NASA’s Origins, Spectral Interpretation, Resource Identification, Security-Regolith Explorer (OSIRIS-REx) spacecraft has arrived at its destination asteroid Bennu. No spacecraft has ever orbited such a small cosmic body. Launched on September 8, 2016, from Cape Canaveral, Florida, OSIRIS-REx is NASA’s first mission to visit a near-Earth asteroid which will help unveil the mysteries of our solar system’s formation.
"Hello, asteroid Bennu! Our @OSIRISREx spacecraft flew over 2 billion miles to meet you," NASA wrote on micro-blogging website Twitter.
Hello, asteroid Bennu! Our @OSIRISREx spacecraft flew over 2 billion miles to meet you. Here, the spacecraft's camera captures a full rotation of the asteroid. OSIRIS-REx will study Bennu for almost a year & prepare to collect and return a sample to Earth. https://t.co/WG3vVeRoV1 pic.twitter.com/2itcL6qxtC— NASA (@NASA) December 3, 2018
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Flight controllers applauded and exchanged high-fives once confirmation came through that Osiris-Rex made it to Bennu exactly one week after NASA landed a spacecraft on Mars.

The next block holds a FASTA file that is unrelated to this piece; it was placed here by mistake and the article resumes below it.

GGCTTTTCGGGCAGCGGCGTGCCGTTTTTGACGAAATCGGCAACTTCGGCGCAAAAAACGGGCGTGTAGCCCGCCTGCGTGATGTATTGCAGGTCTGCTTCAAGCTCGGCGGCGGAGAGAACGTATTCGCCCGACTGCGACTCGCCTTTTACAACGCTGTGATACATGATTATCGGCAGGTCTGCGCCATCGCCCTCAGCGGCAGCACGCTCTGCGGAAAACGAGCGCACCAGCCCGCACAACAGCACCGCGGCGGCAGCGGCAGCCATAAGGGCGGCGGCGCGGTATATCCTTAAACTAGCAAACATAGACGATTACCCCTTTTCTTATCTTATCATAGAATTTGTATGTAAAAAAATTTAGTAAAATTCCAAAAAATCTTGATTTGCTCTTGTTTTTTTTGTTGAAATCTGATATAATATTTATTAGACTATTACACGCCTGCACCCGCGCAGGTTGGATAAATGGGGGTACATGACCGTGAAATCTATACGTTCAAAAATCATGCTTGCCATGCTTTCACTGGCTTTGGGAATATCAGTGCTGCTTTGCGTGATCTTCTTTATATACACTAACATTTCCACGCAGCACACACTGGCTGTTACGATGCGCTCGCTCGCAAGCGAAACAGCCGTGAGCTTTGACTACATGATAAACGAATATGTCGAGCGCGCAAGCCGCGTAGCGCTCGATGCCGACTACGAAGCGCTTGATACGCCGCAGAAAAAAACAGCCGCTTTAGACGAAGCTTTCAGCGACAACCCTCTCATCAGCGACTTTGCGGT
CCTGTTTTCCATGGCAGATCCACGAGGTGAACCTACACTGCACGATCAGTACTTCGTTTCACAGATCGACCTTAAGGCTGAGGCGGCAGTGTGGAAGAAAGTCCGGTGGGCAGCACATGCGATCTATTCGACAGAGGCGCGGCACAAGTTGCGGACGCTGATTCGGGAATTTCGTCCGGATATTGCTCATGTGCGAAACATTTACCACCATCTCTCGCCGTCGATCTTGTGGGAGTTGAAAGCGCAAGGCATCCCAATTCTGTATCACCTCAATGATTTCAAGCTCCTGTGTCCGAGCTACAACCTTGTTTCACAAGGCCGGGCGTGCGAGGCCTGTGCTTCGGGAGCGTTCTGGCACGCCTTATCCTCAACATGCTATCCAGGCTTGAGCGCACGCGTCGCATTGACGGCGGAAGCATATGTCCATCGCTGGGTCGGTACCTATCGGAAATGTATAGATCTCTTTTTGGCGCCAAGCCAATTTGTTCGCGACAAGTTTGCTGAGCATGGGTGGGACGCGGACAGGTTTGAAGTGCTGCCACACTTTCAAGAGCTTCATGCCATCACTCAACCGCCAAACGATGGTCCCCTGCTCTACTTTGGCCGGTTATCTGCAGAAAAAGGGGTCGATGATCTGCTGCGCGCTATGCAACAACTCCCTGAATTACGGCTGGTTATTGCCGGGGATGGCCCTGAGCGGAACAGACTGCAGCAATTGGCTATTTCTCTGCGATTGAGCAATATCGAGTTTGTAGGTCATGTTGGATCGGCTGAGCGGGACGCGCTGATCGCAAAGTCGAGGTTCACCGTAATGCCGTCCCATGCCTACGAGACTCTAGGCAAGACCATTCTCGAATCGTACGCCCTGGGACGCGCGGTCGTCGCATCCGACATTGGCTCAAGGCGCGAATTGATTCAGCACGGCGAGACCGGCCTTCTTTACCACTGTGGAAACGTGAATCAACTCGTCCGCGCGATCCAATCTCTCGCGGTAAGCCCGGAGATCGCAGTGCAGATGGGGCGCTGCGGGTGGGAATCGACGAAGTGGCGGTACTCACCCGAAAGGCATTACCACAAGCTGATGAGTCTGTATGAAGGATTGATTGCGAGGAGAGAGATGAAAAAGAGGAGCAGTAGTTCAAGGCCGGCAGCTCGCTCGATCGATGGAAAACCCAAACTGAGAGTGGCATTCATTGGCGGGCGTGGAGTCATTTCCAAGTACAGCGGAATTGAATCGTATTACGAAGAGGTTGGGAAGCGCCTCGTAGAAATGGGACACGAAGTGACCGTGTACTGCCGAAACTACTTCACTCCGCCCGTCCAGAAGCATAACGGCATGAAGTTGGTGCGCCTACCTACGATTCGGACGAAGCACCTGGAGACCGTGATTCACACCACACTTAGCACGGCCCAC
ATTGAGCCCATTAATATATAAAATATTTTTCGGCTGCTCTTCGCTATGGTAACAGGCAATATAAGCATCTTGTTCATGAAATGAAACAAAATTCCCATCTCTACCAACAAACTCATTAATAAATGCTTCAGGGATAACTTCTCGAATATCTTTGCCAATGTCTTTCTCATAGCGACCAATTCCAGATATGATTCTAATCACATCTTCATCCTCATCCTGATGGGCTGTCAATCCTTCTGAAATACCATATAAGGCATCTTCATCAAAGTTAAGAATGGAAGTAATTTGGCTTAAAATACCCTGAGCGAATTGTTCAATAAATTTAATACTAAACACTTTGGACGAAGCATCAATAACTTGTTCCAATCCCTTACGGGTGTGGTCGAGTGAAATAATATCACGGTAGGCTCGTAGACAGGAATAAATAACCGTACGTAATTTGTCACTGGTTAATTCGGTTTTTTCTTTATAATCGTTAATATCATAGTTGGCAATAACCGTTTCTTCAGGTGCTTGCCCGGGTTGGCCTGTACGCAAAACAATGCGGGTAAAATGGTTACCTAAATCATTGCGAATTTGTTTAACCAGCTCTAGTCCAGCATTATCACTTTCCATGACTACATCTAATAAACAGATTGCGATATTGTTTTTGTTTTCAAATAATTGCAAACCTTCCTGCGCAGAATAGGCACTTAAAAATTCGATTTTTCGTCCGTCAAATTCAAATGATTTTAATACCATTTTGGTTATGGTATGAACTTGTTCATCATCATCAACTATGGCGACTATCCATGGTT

The spacecraft is aimed to at least collect 60g of dust and gravel. However, Osiris-Rex won’t be landing on asteroid Bennu but, rather use 3-metre mechanical arm to vacuum up particles in 2020. The spacecraft will head towards Earth in 2021.
On August 17, spacecraft’s PolyCam camera obtained the image from a distance of 2.2 million kilometres.
At Bennu, the spacecraft will spend the first-month performing fly-by of Bennu’s north pole, equator and south pole, at distances ranging between 11.8 and 4.4 miles (19 and 7 km) from the asteroid. The spacecraft will extensively survey the asteroid before the mission team identifies two possible sample sites, which will allow the team to pick one for sample collection, scheduled for July 2020. After the sample collection, the spacecraft will head back towards Earth before ejecting the “Sample Return Capsule” for landing in the Utah desert in September 2023.
The name of the spacecraft and asteroid come from Egyptian mythology. Osiris is the god of the afterlife, while Bennu represents the heron and creation.
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In 2010, Japanese space agency JAXA’s Hayabusa spacecraft crash-landed into the surface of its target asteroid and managed to return a few micrograms of material. Hence proving sample collection from an asteroid is possible.